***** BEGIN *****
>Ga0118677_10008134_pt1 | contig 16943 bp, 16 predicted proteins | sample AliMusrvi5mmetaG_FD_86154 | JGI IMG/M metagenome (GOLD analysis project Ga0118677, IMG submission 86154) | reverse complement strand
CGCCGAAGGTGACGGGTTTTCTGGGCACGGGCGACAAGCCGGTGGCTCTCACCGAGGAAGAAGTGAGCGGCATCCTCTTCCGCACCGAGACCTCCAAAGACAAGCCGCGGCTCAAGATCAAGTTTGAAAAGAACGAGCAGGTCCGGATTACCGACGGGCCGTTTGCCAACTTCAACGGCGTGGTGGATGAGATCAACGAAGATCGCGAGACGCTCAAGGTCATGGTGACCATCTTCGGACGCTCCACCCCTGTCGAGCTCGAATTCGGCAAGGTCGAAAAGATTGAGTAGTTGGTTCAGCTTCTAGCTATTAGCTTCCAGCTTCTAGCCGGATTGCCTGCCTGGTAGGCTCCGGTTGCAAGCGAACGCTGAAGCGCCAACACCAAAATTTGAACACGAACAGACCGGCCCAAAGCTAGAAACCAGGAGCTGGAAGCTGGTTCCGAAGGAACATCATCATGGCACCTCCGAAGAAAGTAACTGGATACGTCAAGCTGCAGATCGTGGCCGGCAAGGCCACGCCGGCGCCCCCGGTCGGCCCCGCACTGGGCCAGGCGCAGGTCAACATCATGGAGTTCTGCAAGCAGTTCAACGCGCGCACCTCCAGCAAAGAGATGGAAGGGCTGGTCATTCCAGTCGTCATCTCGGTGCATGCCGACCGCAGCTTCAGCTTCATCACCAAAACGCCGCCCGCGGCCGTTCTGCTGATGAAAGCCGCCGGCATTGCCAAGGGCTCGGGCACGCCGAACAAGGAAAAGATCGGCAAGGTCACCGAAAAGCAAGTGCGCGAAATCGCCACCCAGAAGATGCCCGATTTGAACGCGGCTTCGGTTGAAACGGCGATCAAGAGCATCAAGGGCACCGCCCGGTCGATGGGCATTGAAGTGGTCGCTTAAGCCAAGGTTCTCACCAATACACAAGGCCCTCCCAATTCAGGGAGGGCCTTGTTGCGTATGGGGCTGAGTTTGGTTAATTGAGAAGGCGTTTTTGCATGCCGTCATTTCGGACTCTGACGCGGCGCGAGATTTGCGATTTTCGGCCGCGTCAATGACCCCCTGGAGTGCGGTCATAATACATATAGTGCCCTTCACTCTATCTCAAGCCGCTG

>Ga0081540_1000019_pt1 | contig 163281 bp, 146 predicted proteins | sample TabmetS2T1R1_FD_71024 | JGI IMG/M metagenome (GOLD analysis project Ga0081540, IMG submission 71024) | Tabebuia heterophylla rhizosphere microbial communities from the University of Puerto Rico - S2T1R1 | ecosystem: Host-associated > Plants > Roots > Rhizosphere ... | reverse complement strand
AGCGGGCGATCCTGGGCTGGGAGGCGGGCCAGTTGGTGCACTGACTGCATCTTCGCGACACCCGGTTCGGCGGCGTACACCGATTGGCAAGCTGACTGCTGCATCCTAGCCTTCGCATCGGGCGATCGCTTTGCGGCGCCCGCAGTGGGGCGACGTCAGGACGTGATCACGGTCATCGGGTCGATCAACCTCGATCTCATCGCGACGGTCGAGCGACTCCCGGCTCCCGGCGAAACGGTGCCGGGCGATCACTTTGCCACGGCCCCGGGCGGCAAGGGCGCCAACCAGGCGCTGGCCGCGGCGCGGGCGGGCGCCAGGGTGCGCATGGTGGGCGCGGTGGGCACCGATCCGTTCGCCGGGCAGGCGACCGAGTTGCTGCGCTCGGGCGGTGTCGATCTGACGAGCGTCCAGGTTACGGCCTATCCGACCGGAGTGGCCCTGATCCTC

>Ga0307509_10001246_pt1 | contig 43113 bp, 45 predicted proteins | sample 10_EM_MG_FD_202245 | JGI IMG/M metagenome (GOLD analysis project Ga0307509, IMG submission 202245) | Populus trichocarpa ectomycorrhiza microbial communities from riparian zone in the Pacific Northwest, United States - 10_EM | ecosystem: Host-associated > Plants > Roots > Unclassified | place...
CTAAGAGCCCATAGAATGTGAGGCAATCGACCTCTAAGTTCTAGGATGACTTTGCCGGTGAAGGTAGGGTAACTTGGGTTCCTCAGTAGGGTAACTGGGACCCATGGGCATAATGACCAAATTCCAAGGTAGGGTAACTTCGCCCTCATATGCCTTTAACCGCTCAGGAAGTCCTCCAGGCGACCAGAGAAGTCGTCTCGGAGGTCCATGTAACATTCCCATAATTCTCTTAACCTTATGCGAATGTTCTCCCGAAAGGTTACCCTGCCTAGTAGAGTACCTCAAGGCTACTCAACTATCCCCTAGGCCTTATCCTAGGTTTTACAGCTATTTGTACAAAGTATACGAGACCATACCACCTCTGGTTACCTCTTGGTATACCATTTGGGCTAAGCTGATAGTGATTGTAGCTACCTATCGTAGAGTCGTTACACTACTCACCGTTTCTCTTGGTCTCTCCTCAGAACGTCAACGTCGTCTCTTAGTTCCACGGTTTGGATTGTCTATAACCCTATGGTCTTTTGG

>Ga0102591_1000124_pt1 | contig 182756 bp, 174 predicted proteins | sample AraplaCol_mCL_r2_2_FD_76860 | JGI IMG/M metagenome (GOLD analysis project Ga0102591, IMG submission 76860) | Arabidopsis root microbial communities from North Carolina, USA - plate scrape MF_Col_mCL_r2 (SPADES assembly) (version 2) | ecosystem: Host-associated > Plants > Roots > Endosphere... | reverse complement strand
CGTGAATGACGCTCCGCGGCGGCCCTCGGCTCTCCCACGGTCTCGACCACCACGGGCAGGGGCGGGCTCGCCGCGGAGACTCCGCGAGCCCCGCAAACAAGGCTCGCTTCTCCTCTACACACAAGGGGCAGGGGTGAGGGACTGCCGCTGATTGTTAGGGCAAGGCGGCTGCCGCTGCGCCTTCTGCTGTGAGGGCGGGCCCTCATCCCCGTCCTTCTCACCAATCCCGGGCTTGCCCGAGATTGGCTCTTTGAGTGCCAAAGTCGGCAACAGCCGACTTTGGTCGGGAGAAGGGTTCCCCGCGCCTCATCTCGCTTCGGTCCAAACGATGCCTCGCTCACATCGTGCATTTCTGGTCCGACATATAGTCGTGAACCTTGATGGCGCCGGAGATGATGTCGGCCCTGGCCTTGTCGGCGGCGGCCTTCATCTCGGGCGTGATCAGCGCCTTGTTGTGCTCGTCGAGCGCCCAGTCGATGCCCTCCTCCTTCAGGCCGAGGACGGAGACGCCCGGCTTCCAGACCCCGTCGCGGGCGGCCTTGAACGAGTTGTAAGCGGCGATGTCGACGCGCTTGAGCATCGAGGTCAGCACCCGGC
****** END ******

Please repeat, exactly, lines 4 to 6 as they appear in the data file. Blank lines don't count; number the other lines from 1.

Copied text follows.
AGCGGGCGATCCTGGGCTGGGAGGCGGGCCAGTTGGTGCACTGACTGCATCTTCGCGACACCCGGTTCGGCGGCGTACACCGATTGGCAAGCTGACTGCTGCATCCTAGCCTTCGCATCGGGCGATCGCTTTGCGGCGCCCGCAGTGGGGCGACGTCAGGACGTGATCACGGTCATCGGGTCGATCAACCTCGATCTCATCGCGACGGTCGAGCGACTCCCGGCTCCCGGCGAAACGGTGCCGGGCGATCACTTTGCCACGGCCCCGGGCGGCAAGGGCGCCAACCAGGCGCTGGCCGCGGCGCGGGCGGGCGCCAGGGTGCGCATGGTGGGCGCGGTGGGCACCGATCCGTTCGCCGGGCAGGCGACCGAGTTGCTGCGCTCGGGCGGTGTCGATCTGACGAGCGTCCAGGTTACGGCCTATCCGACCGGAGTGGCCCTGATCCTC

>Ga0307509_10001246_pt1 | contig 43113 bp, 45 predicted proteins | sample 10_EM_MG_FD_202245 | JGI IMG/M metagenome (GOLD analysis project Ga0307509, IMG submission 202245) | Populus trichocarpa ectomycorrhiza microbial communities from riparian zone in the Pacific Northwest, United States - 10_EM | ecosystem: Host-associated > Plants > Roots > Unclassified | place...
CTAAGAGCCCATAGAATGTGAGGCAATCGACCTCTAAGTTCTAGGATGACTTTGCCGGTGAAGGTAGGGTAACTTGGGTTCCTCAGTAGGGTAACTGGGACCCATGGGCATAATGACCAAATTCCAAGGTAGGGTAACTTCGCCCTCATATGCCTTTAACCGCTCAGGAAGTCCTCCAGGCGACCAGAGAAGTCGTCTCGGAGGTCCATGTAACATTCCCATAATTCTCTTAACCTTATGCGAATGTTCTCCCGAAAGGTTACCCTGCCTAGTAGAGTACCTCAAGGCTACTCAACTATCCCCTAGGCCTTATCCTAGGTTTTACAGCTATTTGTACAAAGTATACGAGACCATACCACCTCTGGTTACCTCTTGGTATACCATTTGGGCTAAGCTGATAGTGATTGTAGCTACCTATCGTAGAGTCGTTACACTACTCACCGTTTCTCTTGGTCTCTCCTCAGAACGTCAACGTCGTCTCTTAGTTCCACGGTTTGGATTGTCTATAACCCTATGGTCTTTTGG